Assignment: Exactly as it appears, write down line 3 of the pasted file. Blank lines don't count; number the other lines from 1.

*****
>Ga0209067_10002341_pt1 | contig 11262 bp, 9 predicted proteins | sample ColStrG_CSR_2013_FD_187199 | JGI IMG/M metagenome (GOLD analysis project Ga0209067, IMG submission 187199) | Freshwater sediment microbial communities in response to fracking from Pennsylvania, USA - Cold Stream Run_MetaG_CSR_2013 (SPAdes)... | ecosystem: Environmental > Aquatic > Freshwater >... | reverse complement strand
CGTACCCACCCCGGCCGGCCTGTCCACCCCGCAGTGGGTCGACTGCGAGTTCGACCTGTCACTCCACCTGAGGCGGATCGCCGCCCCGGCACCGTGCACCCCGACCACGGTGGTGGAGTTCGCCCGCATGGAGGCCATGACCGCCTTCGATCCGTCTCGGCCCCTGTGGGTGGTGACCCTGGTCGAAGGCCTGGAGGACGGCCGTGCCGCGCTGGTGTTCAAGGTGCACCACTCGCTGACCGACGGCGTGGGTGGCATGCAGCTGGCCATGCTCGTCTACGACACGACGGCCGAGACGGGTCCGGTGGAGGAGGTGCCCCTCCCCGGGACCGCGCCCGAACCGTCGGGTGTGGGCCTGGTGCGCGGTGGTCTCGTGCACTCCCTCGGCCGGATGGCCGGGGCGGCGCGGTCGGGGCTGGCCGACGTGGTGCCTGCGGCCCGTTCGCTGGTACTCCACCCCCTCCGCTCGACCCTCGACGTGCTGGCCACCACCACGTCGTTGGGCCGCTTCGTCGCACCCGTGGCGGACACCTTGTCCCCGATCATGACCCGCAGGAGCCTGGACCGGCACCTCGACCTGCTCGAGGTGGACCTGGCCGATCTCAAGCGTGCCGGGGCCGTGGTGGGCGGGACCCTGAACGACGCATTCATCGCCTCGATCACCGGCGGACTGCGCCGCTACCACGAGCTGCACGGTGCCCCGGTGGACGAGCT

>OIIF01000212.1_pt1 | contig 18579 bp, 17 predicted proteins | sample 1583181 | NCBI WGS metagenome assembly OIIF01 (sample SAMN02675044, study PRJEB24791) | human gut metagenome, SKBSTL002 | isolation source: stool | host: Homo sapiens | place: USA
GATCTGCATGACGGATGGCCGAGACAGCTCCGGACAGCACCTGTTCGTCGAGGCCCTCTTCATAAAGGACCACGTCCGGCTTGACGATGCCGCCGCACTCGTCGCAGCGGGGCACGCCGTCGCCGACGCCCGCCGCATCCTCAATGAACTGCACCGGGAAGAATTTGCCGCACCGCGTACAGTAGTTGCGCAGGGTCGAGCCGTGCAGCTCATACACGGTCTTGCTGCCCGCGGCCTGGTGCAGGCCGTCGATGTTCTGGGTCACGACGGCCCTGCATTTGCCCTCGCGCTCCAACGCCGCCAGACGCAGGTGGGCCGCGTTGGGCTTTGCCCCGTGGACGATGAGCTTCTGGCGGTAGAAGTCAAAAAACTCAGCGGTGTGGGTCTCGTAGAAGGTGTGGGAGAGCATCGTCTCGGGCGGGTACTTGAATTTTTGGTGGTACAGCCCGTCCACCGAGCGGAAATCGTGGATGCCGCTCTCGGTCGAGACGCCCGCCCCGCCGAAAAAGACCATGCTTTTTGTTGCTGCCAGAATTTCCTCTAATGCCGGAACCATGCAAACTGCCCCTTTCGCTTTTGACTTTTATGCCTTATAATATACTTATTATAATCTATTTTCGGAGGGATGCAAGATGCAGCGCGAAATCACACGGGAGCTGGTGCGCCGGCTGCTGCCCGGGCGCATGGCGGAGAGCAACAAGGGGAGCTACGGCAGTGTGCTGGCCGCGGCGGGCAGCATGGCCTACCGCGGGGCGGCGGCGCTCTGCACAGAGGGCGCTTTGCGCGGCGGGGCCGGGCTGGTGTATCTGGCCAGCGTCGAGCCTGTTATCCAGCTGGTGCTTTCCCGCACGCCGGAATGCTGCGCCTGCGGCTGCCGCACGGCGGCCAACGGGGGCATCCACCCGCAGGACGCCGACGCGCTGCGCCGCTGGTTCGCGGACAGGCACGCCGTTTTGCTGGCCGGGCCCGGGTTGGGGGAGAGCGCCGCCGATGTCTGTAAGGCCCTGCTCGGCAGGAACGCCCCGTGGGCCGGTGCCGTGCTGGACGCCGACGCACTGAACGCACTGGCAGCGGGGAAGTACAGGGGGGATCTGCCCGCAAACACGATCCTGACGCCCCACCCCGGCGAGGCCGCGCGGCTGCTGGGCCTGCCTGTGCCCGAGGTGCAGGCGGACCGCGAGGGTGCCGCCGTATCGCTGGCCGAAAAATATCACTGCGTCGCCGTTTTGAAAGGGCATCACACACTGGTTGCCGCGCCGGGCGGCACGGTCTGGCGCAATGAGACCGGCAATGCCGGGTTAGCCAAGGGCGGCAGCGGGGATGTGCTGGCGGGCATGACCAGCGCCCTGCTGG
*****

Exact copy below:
>OIIF01000212.1_pt1 | contig 18579 bp, 17 predicted proteins | sample 1583181 | NCBI WGS metagenome assembly OIIF01 (sample SAMN02675044, study PRJEB24791) | human gut metagenome, SKBSTL002 | isolation source: stool | host: Homo sapiens | place: USA